When the public reacts to the deaths of young black men in Baltimore and Ferguson and Sanford, we often hear about a “crisis” among black fathers—namely, that too many of them absent for their children. But that “crisis” may not be the case at all. A study conducted by the Center for Disease Control (CDC) found that black fathers are just as present—and sometimes more so—in the lives of their children than dads of other races, defying the stereotype that black fathers simply aren’t around to give their kids guidance and support.
The study provides a telling look at fatherhood among black, Latino and white men. The CDC found that a higher percentage of black fathers living with young children (up to age five) did daily activities like sharing meals, dressing their children, and reading to them than other fathers. Across the board, black dads did just as much as white and Latino dads, whether they live with or apart from their children.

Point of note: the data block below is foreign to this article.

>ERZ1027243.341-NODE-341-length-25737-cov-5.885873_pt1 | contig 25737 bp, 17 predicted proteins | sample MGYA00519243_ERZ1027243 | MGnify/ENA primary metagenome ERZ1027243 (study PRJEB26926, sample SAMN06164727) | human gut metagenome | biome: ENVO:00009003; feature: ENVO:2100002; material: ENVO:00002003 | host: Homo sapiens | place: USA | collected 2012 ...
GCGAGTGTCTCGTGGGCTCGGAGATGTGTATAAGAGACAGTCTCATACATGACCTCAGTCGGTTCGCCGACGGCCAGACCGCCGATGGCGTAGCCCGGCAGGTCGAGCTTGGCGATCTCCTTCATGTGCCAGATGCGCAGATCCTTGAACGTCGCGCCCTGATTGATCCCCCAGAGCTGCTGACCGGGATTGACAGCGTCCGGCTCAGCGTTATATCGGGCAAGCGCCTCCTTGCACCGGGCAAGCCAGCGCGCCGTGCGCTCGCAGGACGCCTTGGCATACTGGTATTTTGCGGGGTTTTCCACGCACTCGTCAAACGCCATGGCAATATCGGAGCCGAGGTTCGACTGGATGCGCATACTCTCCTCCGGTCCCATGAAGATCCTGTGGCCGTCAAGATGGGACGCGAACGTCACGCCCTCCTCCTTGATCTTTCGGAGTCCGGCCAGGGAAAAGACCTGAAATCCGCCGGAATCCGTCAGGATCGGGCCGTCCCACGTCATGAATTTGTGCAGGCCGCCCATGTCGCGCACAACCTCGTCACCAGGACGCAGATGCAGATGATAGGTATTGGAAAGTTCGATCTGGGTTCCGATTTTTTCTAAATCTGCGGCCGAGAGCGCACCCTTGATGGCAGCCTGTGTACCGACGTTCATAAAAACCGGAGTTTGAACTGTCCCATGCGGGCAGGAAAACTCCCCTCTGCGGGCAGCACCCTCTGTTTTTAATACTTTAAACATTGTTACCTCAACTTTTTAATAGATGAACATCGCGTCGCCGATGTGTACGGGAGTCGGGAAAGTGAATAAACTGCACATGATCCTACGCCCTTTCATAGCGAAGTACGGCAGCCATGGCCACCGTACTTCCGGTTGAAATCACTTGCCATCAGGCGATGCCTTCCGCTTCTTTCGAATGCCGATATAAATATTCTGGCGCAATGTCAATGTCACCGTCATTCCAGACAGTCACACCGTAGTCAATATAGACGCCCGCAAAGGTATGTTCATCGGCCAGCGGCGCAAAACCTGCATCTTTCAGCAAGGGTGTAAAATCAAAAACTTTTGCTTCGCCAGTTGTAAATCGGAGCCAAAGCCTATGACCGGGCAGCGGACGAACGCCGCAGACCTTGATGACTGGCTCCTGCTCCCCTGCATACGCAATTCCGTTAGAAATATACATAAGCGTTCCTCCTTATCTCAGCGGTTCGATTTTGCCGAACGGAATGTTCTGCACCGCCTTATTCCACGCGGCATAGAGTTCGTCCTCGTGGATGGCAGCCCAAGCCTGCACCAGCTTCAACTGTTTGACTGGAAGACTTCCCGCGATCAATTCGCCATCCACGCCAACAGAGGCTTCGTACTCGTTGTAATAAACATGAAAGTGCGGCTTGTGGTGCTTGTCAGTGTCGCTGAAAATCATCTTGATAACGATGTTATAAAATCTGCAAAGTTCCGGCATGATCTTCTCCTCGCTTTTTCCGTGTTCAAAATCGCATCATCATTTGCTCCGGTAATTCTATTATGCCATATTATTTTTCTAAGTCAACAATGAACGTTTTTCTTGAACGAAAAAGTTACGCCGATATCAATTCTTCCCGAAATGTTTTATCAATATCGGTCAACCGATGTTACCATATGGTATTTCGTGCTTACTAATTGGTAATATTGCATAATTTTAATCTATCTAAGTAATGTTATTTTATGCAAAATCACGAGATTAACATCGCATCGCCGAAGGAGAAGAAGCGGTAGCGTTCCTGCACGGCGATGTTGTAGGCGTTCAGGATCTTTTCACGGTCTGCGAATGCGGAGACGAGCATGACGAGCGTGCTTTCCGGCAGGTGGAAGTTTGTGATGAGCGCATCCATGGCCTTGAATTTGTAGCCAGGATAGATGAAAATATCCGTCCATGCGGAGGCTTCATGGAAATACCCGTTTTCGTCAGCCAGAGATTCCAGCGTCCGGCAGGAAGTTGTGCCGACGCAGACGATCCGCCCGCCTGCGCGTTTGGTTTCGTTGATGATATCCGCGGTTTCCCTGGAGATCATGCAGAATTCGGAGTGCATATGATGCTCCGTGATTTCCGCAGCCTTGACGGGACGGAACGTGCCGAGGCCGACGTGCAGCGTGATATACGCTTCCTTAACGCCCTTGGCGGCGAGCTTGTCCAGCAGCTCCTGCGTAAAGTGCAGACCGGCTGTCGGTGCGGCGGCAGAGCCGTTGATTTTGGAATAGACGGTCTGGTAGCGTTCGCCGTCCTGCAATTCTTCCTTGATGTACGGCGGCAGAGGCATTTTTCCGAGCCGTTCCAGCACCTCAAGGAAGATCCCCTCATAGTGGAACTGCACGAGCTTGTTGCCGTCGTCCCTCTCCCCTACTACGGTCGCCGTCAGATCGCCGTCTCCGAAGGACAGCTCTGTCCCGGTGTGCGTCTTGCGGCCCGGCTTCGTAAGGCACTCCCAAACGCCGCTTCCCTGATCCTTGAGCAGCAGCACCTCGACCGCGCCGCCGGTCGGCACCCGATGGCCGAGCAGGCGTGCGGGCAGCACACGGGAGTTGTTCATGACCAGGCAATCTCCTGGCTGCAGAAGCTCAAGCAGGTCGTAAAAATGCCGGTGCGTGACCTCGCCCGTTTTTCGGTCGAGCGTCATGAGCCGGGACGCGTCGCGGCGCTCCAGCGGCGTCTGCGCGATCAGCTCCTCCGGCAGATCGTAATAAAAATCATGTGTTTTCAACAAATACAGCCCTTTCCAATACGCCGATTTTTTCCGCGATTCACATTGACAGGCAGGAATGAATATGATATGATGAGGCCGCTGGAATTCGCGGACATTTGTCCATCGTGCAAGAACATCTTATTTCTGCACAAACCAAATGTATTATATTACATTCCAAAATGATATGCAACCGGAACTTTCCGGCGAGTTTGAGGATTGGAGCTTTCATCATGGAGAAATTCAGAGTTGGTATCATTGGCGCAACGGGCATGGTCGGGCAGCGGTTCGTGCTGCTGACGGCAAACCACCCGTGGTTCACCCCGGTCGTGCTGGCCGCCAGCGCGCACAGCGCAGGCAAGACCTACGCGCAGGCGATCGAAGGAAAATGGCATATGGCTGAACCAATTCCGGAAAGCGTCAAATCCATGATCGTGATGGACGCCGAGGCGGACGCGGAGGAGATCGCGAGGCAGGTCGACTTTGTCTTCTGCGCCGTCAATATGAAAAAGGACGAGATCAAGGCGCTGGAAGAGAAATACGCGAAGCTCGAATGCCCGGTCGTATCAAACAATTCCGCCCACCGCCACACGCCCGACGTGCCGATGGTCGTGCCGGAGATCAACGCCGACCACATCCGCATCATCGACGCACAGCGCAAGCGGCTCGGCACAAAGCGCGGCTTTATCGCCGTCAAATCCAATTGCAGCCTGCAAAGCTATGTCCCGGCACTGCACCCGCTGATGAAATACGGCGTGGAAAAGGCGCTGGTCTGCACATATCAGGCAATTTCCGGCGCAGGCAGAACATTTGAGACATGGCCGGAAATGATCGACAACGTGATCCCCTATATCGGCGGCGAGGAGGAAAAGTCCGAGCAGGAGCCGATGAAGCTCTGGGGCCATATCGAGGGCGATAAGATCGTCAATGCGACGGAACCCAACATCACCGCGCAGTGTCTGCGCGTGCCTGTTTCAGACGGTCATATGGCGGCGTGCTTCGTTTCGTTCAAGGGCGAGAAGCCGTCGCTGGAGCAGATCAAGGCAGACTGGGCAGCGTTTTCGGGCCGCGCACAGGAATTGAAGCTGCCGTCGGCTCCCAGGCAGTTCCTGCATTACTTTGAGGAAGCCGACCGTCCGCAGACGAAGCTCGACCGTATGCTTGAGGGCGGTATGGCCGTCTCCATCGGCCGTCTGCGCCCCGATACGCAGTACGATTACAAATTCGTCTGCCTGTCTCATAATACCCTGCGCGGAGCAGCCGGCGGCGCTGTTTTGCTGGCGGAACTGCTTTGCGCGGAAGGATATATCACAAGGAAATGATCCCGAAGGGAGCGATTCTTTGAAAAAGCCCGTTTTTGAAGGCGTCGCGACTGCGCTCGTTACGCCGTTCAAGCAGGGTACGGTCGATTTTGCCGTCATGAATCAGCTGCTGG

It should be noted that that’s often the statistic that gets thrown around when we talk about the crisis of black fatherhood—that more black men live apart from their families than other fathers. That’s true, but as ThinkProgress notes, there’s evidence that suggests that number “stems from structural systems of inequality and poverty.”
ThinkProgress also highlights that black and white dads are just as likely to agree it’s important to be a father “who provides emotional support, discipline, and moral guidance,”—and blacks dads are “even more likely to think it’s important to financially provide for their children.”